The beginning of the project identified two difficulties straight away; the teacher wanted the video conferencing facility to be available in the students’ regular learning environment, and our AARNET connection didn’t meet the requirements of the project. Resolving these issues led the project team to identify that the set-up required for a live video conferencing connection did not have to be as difficult as we initially thought.

The first problem was Serena’s understandable reluctance to move her students from their ‘home’ campus (Richmond) to the Docklands campus to access AARNET for the video conference. If we could organize a video link up with an industry expert why did we need to go to another campus just to take part in it? We had to agree; and there was a much larger problem; our AARNET wasn’t set-up for video conferencing.
When we wrote our original proposal AARNet was identified as a high speed internet connection that offered a video conferencing service. Kangan’s technical support department confirmed that we did have an AARNet connection at our Docklands campus but it is set up for Internet services only and not video conferencing.
Also an AARNet connection cannot provide extra ‘speed’ when it is not connected to another AARNet site. Therefore any NBN site that we were considering would need to be connected to the AARNet network or the Internet connection speed would drop to the speed provided by Kangan’s ISP. This would be about 50mbps and not enough to fulfill the requirements of the project. Therefore AARNet could not offer any greater Internet access speeds.
We needed to change the focus of the project from AARNet and identify an alternative solution.

Investigating options

We looked at other options such as using a Flash based streaming server. The cost was prohibitive and we weren’t sure if we had the skill and the support we would need to set this up at Kangan in the timeframe required.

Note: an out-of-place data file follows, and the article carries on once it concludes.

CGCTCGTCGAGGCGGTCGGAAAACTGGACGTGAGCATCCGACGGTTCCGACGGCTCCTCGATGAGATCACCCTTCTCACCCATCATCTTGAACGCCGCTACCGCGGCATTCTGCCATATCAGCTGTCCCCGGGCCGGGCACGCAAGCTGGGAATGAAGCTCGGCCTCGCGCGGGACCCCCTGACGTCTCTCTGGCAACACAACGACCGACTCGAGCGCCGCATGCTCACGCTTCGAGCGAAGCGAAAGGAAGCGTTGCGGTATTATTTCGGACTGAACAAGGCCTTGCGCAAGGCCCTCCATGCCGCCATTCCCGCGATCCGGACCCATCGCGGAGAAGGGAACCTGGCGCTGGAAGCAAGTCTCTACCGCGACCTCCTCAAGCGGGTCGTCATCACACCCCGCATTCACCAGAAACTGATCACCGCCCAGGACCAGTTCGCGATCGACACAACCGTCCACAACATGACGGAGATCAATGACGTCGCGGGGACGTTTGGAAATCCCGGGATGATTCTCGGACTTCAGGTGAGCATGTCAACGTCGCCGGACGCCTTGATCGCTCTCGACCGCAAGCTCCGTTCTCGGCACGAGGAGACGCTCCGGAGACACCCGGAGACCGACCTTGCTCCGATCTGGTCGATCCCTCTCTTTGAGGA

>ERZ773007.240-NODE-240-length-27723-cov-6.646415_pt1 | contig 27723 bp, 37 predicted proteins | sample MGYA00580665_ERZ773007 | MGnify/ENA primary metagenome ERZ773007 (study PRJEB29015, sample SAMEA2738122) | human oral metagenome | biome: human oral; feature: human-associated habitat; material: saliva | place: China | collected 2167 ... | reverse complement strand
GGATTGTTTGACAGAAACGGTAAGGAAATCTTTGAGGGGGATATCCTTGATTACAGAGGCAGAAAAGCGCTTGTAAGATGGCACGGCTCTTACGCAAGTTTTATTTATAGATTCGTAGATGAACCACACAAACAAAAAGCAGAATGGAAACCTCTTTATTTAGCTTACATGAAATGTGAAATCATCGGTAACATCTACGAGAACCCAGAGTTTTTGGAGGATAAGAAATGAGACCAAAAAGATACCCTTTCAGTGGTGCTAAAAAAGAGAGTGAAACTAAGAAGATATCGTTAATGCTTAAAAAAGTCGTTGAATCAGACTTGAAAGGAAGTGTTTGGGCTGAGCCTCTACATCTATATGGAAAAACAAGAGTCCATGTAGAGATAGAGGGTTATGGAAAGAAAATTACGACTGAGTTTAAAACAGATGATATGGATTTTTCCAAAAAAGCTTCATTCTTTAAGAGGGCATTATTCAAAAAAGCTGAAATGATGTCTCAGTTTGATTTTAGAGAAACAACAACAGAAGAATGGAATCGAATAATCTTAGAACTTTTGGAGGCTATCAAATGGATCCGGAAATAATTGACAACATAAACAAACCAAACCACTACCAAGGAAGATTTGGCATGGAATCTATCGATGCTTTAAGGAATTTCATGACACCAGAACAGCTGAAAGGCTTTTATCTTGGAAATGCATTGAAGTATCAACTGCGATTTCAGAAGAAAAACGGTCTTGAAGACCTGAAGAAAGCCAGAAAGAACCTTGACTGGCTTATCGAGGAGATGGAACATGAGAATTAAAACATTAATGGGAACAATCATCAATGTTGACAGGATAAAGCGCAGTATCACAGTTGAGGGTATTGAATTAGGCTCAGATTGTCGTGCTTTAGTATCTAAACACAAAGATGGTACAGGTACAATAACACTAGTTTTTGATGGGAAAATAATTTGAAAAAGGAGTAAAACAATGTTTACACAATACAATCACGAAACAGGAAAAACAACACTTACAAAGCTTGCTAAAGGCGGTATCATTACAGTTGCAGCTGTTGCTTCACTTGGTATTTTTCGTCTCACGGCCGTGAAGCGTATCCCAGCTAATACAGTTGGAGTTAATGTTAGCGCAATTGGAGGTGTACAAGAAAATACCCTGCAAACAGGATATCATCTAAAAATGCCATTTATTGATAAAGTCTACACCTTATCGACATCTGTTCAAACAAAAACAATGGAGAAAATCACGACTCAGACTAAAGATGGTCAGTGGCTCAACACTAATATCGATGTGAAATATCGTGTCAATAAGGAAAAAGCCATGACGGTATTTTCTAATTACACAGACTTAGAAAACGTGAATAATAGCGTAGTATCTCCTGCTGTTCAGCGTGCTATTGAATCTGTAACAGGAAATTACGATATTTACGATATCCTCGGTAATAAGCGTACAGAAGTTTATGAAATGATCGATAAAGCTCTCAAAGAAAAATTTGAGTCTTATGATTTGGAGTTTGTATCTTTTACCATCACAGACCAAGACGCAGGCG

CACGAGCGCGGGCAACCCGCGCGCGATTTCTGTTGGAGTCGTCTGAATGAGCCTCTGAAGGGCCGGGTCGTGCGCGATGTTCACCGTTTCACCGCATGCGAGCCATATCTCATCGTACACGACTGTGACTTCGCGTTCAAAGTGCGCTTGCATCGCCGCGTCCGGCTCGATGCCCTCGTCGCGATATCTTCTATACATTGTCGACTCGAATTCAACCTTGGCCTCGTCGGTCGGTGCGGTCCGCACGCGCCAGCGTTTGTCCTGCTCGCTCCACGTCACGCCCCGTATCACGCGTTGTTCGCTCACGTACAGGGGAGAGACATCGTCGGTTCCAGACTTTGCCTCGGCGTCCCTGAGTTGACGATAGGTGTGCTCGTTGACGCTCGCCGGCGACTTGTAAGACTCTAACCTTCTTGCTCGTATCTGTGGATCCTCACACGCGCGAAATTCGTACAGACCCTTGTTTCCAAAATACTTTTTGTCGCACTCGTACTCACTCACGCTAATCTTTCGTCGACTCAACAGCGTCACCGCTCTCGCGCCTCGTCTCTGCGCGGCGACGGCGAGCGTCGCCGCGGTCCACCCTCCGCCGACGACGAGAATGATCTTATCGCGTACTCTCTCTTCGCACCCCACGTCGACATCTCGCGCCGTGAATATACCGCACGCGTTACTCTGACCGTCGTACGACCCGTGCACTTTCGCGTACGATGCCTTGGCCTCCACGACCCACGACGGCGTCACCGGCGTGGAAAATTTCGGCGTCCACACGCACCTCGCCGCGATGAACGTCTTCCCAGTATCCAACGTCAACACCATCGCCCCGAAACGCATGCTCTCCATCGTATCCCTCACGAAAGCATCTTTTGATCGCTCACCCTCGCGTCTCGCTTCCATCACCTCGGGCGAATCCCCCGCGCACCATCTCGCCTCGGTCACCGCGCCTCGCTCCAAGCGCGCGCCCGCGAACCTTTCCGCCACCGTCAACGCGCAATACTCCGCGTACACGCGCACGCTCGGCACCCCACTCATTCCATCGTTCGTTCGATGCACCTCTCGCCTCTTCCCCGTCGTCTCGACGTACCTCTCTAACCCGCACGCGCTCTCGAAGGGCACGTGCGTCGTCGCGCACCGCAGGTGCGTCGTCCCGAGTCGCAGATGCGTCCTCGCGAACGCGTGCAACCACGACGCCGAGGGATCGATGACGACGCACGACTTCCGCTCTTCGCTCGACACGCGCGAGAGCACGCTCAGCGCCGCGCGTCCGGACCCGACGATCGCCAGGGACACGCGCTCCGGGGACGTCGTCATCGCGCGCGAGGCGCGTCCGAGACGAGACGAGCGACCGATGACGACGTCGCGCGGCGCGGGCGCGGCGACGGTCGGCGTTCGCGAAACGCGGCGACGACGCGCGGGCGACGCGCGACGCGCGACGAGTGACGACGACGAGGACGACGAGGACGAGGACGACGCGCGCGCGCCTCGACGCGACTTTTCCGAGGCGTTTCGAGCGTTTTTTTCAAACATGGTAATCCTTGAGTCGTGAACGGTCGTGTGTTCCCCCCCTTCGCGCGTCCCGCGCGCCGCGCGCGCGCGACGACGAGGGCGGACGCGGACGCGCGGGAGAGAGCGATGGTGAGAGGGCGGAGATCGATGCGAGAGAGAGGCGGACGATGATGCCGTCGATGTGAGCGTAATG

We looked at more and more basic options and finally chose Skype. This was for a number of reasons:
  • Industry experts, and people in general, are more likely to have a Skype connection than an AARNet, or AARNet like connection and video conferencing facilities.
  • Skype is easy to set up.
  • Skype can provide a HD quality video conversation at 1280 X 720 – This is the same as the AARNet video conferencing solution.
  • HD quality web cams are relatively cheap to purchase around $100-$150 the Kangan technical support department said that to set up a video gateway only, as they don’t currently have one, would cost around $60,000 we would then need to purchase the video equipment to support it.
  • Skype can have up to 10 video connections for a maximum $60 yearly fee – so if students were offsite they could have joined in easily as well. While it is possible to join an AARNet video conference it is not considered easy for the layperson.
  • An AARNet conference needs to specify the potential number of connections upfront, Skype can add more video connections (up to 10) as required.
  • Serena’s students would not have to travel to another campus to take part in the presentation.

Not using the AARNet connection had a few implications.
  • We couldn’t record the video conference. This project wanted to record the presentation so that it could be used in future classes as a resource. Another solution would need to be identified.
  • We needed to find portable computer/video options so we could move to any room at Kangan.

We had Skype installed on our laptop computers and knew that it performed well on those laptops, and these worked with the Kangan infrastructure (network access etc.).

Now we weren’t using AARNet, we could have the students located at their ‘home’ campus in Kangan’s new Fashion Hub. The hub had a large (approx. 2m) LCD touch screen only a few steps away from the students’ classroom. During testing we found that the connections to the LCD screen were exceedingly easy. The video quality was excellent on screen from all cameras available in an iPad, in internal Mac desktop computers in the room or one of the HD web cams that were used. The LCD screen also had very good quality speakers attached.
A part of Kangan Institute's Fashion Hub

We needed to find an alternative for our presentation that would match NBN speeds. The Kangan technical department confirmed that that we could achieve NBN speeds of 100mbps if we were to run the presentation between campuses. While we were assured that we would achieve NBN like speeds we were a little skeptical of this as we felt that to initiate a Skype connection we would need to leave the Kangan network, use an Internet based Skype server and come back to Kangan again. We thought this would mean the loss of the high speed of the local Kangan network.